NOMOTO Tosei Associate Professor
- Linguistics and Literature / Japanology
- Specialized Field
- narrative literature
- Research Subject
- a study of exprression and structure about Narrative Collecions made on the medieval period
- Office/Lab. : 419
Collections of narratives that have been passed down to the present like a telephone game: Focus on the relationship between writer and reader
Jukkinsho (The Miscellany of Ten Maxims) and Uji Shui Monogatari (A Collection of Anecdotes from Uji), produced in the early 13th century, are collections of narratives. Unlike stories, these collections have unique characteristics: They consist of a relatively short, single piece of information that has been passed down from person to person as in a telephone game. How does a writer who was once a reader try to convey some information to the next reader? The attraction derived from interpreting narrative works while imagining the relationship between writers and readers can surely be found in research on collections of narratives. For example, Jukkinsho makes the reader feel a duality of lessons: the lesson of each anecdote, and the lesson of the collection as a whole. I’m working on interpreting the work while considering the multiple intentions of the writer.
- Literary research is based on research examples, interpretation and research on footnotes contained in printed literature. These days, we have easy access to the pictures and images exhibited at libraries and information on the Internet thanks to improvements in search engines.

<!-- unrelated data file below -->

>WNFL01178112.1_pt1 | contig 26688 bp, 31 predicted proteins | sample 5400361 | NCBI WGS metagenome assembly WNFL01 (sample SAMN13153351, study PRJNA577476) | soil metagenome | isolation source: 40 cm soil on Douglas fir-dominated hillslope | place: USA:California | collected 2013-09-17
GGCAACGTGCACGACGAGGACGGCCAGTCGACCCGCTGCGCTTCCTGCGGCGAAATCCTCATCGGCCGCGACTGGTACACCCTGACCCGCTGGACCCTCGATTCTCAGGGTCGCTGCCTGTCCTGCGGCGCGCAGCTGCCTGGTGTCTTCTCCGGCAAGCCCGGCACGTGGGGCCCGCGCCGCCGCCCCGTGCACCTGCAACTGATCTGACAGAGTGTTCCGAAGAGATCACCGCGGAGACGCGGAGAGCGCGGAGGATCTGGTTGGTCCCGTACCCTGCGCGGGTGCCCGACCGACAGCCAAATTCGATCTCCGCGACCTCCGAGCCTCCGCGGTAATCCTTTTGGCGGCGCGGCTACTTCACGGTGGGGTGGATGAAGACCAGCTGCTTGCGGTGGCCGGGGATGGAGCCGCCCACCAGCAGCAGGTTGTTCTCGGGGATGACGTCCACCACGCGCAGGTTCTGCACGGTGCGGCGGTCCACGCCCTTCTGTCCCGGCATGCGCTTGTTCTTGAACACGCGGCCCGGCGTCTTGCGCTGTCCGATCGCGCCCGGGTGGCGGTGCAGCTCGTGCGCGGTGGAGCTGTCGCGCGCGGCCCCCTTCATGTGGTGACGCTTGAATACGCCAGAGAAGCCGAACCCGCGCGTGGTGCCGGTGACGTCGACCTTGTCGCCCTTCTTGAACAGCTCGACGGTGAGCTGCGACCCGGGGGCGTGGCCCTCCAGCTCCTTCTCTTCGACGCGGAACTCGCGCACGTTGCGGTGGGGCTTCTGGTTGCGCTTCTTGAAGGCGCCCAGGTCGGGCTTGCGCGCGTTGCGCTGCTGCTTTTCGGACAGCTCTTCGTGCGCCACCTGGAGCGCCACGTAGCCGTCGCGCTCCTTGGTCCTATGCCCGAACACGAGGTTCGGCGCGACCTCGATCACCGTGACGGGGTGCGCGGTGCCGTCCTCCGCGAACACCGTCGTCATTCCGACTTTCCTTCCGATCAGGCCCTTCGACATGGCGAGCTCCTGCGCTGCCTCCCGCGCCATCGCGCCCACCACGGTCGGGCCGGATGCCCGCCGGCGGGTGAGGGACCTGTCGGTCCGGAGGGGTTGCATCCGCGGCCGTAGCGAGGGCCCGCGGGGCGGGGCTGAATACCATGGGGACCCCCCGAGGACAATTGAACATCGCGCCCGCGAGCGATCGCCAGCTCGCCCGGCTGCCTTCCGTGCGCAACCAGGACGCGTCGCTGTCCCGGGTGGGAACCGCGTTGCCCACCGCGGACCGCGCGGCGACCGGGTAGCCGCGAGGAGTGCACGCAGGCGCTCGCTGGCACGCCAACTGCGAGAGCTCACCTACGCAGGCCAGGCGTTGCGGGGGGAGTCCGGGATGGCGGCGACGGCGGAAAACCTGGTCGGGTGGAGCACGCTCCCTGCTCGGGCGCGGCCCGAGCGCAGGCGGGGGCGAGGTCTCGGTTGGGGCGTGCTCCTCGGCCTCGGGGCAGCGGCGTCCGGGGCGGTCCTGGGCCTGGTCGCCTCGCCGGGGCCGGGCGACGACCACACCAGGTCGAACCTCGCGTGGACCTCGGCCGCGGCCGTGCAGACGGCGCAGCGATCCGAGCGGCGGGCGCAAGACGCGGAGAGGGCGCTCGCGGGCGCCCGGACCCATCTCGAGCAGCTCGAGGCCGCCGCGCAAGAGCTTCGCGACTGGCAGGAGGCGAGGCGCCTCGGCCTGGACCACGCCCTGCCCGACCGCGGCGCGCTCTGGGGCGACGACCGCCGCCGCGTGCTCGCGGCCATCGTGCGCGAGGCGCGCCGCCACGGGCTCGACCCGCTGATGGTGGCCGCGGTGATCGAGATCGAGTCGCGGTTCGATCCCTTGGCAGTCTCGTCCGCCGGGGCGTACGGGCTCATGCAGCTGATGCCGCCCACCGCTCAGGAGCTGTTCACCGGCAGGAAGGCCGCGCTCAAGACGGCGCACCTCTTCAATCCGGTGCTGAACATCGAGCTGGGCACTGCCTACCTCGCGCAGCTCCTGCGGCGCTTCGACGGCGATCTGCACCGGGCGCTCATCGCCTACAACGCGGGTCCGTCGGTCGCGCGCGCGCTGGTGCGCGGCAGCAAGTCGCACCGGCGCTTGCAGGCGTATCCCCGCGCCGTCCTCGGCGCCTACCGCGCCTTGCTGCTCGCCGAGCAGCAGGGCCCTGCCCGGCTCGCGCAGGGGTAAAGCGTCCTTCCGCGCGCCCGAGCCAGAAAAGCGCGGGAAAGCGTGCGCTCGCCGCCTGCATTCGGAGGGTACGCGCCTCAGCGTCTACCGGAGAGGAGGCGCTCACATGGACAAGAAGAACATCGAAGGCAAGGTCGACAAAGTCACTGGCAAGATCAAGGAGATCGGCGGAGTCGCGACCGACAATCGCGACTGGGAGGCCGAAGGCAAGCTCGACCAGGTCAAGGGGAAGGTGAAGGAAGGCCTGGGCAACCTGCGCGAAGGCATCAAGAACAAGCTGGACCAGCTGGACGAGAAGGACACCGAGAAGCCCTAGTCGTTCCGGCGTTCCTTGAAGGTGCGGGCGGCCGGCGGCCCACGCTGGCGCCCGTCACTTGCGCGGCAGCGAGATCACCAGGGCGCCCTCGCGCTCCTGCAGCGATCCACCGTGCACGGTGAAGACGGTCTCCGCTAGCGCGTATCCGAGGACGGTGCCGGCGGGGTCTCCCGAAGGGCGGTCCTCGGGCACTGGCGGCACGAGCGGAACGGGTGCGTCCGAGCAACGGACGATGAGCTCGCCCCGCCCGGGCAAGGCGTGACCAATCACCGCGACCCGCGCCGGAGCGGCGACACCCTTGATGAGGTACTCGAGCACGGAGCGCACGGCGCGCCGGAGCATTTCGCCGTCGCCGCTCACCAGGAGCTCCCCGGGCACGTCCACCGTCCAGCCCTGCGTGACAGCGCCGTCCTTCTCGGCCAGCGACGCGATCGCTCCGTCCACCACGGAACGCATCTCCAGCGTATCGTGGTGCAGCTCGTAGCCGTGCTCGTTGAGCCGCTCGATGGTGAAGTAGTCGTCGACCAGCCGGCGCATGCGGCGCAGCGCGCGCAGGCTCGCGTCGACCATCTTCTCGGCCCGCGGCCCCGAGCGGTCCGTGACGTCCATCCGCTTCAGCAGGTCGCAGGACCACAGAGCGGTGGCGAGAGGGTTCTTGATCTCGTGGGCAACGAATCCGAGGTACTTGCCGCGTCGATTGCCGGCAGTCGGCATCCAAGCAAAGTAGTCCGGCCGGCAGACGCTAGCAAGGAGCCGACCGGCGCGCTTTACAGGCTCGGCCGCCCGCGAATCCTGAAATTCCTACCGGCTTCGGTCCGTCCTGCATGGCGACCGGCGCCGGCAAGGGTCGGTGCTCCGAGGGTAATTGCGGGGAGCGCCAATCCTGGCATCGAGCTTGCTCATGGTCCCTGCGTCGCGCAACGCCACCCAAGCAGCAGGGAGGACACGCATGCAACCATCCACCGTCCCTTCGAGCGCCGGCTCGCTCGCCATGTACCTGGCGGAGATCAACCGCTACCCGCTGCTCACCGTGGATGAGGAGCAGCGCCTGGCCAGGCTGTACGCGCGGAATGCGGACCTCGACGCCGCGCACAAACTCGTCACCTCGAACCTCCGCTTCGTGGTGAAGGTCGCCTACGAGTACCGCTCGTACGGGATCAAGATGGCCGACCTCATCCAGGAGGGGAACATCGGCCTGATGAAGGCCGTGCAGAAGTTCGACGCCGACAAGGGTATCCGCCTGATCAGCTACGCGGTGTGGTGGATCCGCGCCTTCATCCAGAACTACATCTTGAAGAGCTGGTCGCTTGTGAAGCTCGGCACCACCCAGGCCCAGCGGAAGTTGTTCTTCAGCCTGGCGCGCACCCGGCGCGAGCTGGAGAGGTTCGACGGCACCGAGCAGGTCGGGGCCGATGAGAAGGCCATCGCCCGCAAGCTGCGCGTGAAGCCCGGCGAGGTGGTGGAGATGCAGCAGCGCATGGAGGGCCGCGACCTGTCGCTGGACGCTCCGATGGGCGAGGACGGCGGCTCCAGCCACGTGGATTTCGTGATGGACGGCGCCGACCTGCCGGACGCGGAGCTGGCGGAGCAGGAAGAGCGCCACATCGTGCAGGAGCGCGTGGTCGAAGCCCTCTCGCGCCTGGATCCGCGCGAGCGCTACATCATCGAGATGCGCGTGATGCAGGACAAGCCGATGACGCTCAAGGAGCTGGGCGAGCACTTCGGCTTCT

- Mt. Misasa in Tottori Prefecture (photo taken by Professor Nomoto) For a change of pace, Professor Nomoto sometimes visits historic spots and places cited in Japanese wake poetry.
Research on collections of narratives full of familiar subjects, serving as training for multiple interpretations of information
When one speaks of classical literature and ancient writings, people tend to think of them as offerings at the household altar, remote from daily life. I sincerely hope that we can get these offerings off the altar and treat them as parts of ordinary daily conversation. In particular, narrative collections contain many subjects that any reader can feel familiar with, and they hold the potential for themes that researchers have not come up with yet in detailed parts of these collections. I believe research on collections of narratives itself serves as training to consider an item of information from multiple perspectives.
The greatest driving force behind your research at a university is to develop a feeling of curiosity. I’m willing to help you soundly cultivate the seeds of that curiosity within you.